The teething problems mitigating the effective functioning of the power sector are political. Irrespective of appointing the best brains to oversee the power sector, so long as the political will is absent in tackling the incessant disruption of gas supply to electricity generation plants, then this appointment is a non-starter.

    Reply to this comment
  7. Muhtasib
    Muhtasib July 25, 17:58

    Nigerian Power Sector needs more than professionals. It needs tested and trusted people like Engr. Bello Alh. Suleiman. This tested and trusted professional should be appointed as the Minister of Power and Steel if at all the current administration is serious about providing lasting solution to the power sector in Nigeria.

    Reply to this comment
  8. femi
    femi July 25, 19:15

    Bello would have been perfect, but I don’t know the chap appointed but I wish him well. Very glad we are not given another lawyer! The problems are technical,financial and very political

    Reply to this comment
  9. chika
    chika July 26, 06:16

    The list is too academical none of the nominee is a regulator before now.Nigerians abroad working in electricity regulatory companies would have brought to blend the picks.NERC is not for first comers.

    Reply to this comment
    • Mohammed
      Mohammed August 10, 01:42

      Chika,
      These are management positions. Take for example, there are many compliance and regulatory policies in banks etc. Their positions will be to enforced things, ensure good structures are in place to make things work.

      Reply to this comment
  10. owobit
    owobit July 26, 12:01

    Your comment..good appointments as it were, highly intelligent people are those we need to drive the economy and as well as the power sector which is key driver. more swots and technocrats are out there to make our federal character federal in nature. sei baba.

    Reply to this comment
  11. Mac
    Mac July 26, 13:12

    Like someone is in slumber…Wake Up, Mac!

    Reply to this comment
  12. godman
    godman July 27, 11:45

    Your comment..what is required is complete liberalisation of the power sector allowing local government, state government, companies and individuals to invest in the sector. The federal government is holding too much responsibility and nothing is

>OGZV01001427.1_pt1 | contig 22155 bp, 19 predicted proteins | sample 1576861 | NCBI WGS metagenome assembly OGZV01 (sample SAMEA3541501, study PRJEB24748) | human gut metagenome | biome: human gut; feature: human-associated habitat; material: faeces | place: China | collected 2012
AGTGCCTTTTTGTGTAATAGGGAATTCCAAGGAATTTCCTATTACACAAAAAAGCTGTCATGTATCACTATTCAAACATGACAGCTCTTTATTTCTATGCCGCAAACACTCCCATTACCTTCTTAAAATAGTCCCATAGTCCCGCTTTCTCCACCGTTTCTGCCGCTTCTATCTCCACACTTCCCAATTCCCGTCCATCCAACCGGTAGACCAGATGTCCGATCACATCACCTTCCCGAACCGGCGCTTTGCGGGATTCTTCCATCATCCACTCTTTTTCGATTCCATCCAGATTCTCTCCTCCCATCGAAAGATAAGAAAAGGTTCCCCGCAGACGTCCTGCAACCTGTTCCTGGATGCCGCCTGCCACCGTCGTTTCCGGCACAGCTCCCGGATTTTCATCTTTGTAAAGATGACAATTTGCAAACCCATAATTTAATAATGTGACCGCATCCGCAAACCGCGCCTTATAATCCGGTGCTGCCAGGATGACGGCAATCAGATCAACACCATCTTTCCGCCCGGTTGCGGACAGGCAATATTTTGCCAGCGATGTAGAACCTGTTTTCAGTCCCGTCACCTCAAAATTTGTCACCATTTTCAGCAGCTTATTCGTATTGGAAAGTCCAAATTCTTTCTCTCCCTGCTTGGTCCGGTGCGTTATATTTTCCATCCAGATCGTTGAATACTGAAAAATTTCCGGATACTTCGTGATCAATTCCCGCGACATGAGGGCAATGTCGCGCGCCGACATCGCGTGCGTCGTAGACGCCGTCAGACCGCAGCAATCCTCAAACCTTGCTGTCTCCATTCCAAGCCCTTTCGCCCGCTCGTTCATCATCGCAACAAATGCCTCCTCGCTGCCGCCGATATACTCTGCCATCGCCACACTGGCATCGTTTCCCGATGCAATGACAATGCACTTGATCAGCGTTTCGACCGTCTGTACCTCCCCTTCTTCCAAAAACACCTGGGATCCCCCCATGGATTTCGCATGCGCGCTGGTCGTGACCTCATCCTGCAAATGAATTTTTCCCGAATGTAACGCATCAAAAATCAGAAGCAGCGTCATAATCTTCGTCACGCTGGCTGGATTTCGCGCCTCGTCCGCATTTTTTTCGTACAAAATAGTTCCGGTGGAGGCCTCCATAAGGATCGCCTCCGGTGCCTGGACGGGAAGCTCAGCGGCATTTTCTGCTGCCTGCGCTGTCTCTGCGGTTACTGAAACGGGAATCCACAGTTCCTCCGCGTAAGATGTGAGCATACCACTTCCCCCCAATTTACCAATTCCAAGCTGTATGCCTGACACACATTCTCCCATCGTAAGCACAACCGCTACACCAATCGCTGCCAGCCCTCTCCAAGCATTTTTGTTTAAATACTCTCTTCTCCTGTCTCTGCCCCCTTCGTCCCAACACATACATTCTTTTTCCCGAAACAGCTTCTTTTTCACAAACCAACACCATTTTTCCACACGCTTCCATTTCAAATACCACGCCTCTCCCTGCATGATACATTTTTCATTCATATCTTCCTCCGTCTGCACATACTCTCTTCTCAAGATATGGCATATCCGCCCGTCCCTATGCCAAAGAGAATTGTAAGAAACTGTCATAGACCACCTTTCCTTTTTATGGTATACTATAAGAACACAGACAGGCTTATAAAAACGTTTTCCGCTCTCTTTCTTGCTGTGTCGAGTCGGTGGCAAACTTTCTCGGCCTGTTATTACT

working. Same should apply to solid mineral sector.

    Reply to this comment
    • TA
      TA July 27, 14:35

      Agreed. Decentralization will result in better accountability, ensure solutions meet local needs, and reduce the complexity and corruption inherent in over-centralization.

      Reply to this comment
  13. X
    X August 02, 23:21

    All these people! Do they not realize that, whether they like it or not, things must change. Either peacefully or explosively. So, Fasola wanted to bring in ‘his own person’, in the same way things used to be done. That same guy he wanted to be governor instead of Ambode, his mentor’s candidate. Does he know what it means to be a professor at MIT? it’s not the same as bring a SAN o! SAN is a Nigerian status that has no relevance anywhere else except in this country of people who put stock in empty labels. MIT however, has a global reputation for science and technology. A professor from such a prestigious academic bastion is not on the same level as a Nigerian SAN. title that they probably buy anyway. Can you see how power’s been really good for quite a while now? I can and, Į’m enjoying it. It’s usually on throughout the night so, I work through the night since I own my own small business, a brand communications, graphic and web design and marketing solutions firm, Radiant Creative Designs. Me, I’m loving it so far. I’ve been rescued from those demonic generator repairers. My new gen which I bought at Ikota Shopping Complex in February, less than four months after has been messed up by one of the demons. Nothing like real education. Not just certificate.

    Reply to this comment
  14. Hamza Musa Makarfi
    Hamza Musa Makarfi August 13, 23:23

    Hi friends, whoever gets the job is going to work with the EPSR act. It’s the Holy Document of the power sector in Nigeria. Kindly avail yourselves the opportunity to learn more about the document.

    Reply to this comment